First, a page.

VANCOUVER, BC – Thursday night in St. Louis, Alex Edler will play his 500th National Hockey League game. Cynics would suggest the big Swedish defenseman has played 250 good games for the Vancouver Canucks and has had 249 tough ones with no middle ground. That’s not entirely accurate although it does speak to the inconsistency that has plagued Edler’s nine years in the NHL – from shift to shift and from season to season. So it is safe to say that while Edler will reach the 500-game milestone tomorrow, questions remain about what is possible for the 28-year-old with the tantalizing combination of size, skill and skating ability.
Throughout his career, Edler has teased the Canucks and their fans with glimpses of the kind of blueliner who can control games at both ends of the ice. When living up to his potential, he clearly has the ability to play with remarkable efficiency making quick and effective decisions with the puck. Edler has also brought a physical edge to his game leaving his mark on opposing forwards in open ice, in front of the net or in battles along the boards.
But last season, Edler was none of those things. He was a shell of his former self enduring a disastrous season in which anything that could go wrong did – and far too often. Perhaps it was a new coach or a new system, maybe it was confusion caused by an early season suspension in which he was penalized for being a touch too aggressive or it may have been the weighty expectations that accompanied his six-year $30 million dollar contract extension which kicked in last season. Whatever the reasons, Edler’s 2013-14 was a write-off with just 22 points all the while saddled with the embarrassment that goes along with a league-worst -39.
Paired with reliable partner Chris Tanev from the outset of training camp and in Willie Desjardins’ up-tempo system in which defenseman are encouraged to jump into the rush, Alex Edler finds himself in a situation to thrive. However, the early season results are mixed. He has a goal and two assists and leads all Canucks defensemen in scoring, but there have also been a handful of the kind of miscues that dogged him last season.
Edler doesn’t have to be a super hero for the Vancouver Canucks, but given the amount he plays and the situations he finds himself in he certainly has to be an offensive contributor and a 40-point season shouldn’t be out of the question. But for his offensive numbers to matter, he has to be significantly better in his own zone than he was a year ago.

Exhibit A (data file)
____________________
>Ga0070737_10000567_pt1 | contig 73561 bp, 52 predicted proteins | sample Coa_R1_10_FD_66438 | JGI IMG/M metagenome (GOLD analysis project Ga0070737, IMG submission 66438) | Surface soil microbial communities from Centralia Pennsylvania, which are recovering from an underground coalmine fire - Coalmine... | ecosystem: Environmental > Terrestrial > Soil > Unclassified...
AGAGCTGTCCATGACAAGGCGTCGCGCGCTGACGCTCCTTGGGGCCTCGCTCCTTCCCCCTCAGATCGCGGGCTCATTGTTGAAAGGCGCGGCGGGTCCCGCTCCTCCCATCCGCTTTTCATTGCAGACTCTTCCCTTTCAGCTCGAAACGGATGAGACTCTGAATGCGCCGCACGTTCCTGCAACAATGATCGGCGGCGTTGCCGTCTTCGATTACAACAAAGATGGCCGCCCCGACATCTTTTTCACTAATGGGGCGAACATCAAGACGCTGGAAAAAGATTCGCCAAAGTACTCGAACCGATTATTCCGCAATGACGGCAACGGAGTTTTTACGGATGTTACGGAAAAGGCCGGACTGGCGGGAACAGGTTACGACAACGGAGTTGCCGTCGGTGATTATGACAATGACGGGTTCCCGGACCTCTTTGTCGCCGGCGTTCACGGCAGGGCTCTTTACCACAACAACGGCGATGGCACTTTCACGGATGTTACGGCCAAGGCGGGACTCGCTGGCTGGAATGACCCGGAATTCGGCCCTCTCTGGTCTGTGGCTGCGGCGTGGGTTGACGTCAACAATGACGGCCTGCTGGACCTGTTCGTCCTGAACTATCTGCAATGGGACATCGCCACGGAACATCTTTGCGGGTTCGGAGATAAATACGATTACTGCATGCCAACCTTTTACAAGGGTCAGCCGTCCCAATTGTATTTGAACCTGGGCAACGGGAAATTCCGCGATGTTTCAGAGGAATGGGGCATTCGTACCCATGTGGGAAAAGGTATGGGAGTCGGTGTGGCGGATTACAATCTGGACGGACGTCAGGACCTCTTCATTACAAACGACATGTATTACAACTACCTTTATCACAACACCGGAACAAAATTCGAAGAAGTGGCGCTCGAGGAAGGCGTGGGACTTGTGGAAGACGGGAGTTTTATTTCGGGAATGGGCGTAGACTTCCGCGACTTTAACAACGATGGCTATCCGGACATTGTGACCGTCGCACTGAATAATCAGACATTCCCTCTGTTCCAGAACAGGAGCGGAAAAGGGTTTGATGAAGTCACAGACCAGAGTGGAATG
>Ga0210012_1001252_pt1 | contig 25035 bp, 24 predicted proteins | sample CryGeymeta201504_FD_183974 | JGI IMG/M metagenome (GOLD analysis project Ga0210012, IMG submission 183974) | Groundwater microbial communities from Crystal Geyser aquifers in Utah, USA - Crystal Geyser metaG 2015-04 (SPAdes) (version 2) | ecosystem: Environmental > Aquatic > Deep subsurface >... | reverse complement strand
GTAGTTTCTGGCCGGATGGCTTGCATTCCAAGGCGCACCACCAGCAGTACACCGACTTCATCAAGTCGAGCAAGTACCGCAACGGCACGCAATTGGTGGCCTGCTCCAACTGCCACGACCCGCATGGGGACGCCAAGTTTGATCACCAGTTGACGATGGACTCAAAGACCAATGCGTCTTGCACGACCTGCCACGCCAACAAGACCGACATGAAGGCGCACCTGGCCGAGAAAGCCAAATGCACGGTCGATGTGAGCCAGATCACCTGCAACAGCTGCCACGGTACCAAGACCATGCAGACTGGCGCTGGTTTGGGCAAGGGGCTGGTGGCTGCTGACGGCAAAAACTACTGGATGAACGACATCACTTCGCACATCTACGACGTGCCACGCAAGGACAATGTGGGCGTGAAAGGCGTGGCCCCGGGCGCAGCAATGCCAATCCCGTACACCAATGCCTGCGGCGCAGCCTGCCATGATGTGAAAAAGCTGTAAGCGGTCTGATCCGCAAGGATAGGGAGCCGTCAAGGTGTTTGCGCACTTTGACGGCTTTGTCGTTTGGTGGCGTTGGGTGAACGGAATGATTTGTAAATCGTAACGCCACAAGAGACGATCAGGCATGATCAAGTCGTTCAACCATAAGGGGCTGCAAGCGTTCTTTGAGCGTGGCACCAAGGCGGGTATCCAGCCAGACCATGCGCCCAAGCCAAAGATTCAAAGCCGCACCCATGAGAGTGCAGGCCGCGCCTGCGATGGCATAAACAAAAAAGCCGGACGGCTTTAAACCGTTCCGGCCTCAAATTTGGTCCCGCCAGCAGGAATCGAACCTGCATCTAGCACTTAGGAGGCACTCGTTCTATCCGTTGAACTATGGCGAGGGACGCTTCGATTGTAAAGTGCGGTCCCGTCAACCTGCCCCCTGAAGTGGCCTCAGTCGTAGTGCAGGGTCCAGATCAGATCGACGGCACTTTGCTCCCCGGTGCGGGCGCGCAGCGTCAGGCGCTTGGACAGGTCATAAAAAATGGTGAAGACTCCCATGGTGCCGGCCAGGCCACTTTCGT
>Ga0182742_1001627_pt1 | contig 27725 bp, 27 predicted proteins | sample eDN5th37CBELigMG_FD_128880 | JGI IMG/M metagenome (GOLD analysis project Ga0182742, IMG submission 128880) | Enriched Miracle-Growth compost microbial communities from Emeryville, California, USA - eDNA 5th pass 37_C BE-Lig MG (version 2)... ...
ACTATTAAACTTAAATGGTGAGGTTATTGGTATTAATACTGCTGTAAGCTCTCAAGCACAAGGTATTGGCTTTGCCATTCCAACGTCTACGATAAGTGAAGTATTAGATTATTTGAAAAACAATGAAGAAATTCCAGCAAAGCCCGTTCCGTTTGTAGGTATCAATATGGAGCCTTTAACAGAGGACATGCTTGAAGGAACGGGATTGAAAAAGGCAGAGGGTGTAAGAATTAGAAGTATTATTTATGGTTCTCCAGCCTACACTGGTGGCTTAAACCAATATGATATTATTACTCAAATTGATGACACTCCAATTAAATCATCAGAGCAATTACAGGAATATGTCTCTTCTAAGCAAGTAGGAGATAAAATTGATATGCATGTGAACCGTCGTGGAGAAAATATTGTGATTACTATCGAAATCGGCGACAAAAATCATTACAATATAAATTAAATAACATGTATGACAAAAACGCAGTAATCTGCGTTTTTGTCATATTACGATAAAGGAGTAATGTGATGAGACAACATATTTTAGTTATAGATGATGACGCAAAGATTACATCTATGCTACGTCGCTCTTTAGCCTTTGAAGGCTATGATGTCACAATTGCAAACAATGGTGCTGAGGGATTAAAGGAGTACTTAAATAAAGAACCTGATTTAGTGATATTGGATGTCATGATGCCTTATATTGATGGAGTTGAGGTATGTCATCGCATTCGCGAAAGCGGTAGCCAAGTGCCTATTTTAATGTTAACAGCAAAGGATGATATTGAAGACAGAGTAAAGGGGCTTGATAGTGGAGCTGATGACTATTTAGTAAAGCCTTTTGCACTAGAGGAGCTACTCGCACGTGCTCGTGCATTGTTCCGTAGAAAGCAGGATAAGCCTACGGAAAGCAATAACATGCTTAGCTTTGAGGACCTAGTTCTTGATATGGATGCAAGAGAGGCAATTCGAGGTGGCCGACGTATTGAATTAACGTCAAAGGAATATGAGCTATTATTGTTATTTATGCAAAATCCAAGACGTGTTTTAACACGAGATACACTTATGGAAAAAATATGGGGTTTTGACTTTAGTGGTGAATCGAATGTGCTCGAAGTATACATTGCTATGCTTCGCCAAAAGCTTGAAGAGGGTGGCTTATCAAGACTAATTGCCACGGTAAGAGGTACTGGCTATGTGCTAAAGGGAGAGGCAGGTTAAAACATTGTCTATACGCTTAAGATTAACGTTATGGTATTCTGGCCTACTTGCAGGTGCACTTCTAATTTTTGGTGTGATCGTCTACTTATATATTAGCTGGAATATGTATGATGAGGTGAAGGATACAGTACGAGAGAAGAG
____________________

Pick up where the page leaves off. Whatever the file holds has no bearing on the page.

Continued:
The Canucks would love to see Edler take charge out on the ice, but for that to happen the soft-spoken Swede needs to ramp up his intensity. Far too often, he looks indifferent and at times as if he doesn’t really care. That’s probably an unfair criticism, and yet because he shies away from the media and isn’t heard from often, it’s hard to get a read on what’s going on in Edler’s mind.
Reaching the 500 game mark is an accomplishment for any NHLer – and, in this day and age, to do it with the same organization makes it that much more significant. Edler’s is a remarkable story of a kid from a small town near the Arctic Circle making the big time and earning all the trappings that come along with it.
But the big question is – and it’s a fascinating one – have the Vancouver Canucks already seen the best Alex Edler has to offer? Or is there still room for growth in his game? While unlikely to ever enter the Norris Trophy discussion in an era of so many elite defensemen, Edler possesses the tools to be an All-Star. But in recent years there have been too many nights where you wondered if he had forgotten how to play the game.
This is a new season and Alex Edler’s trying his best to wipe the slate clean as he tries to recapture the talent he has displayed at times throughout his NHL career. Thursday in St. Louis is a milestone to be sure. The Canucks have to be hoping that it’s also a stepping stone to the best hockey the big defenseman has ever played.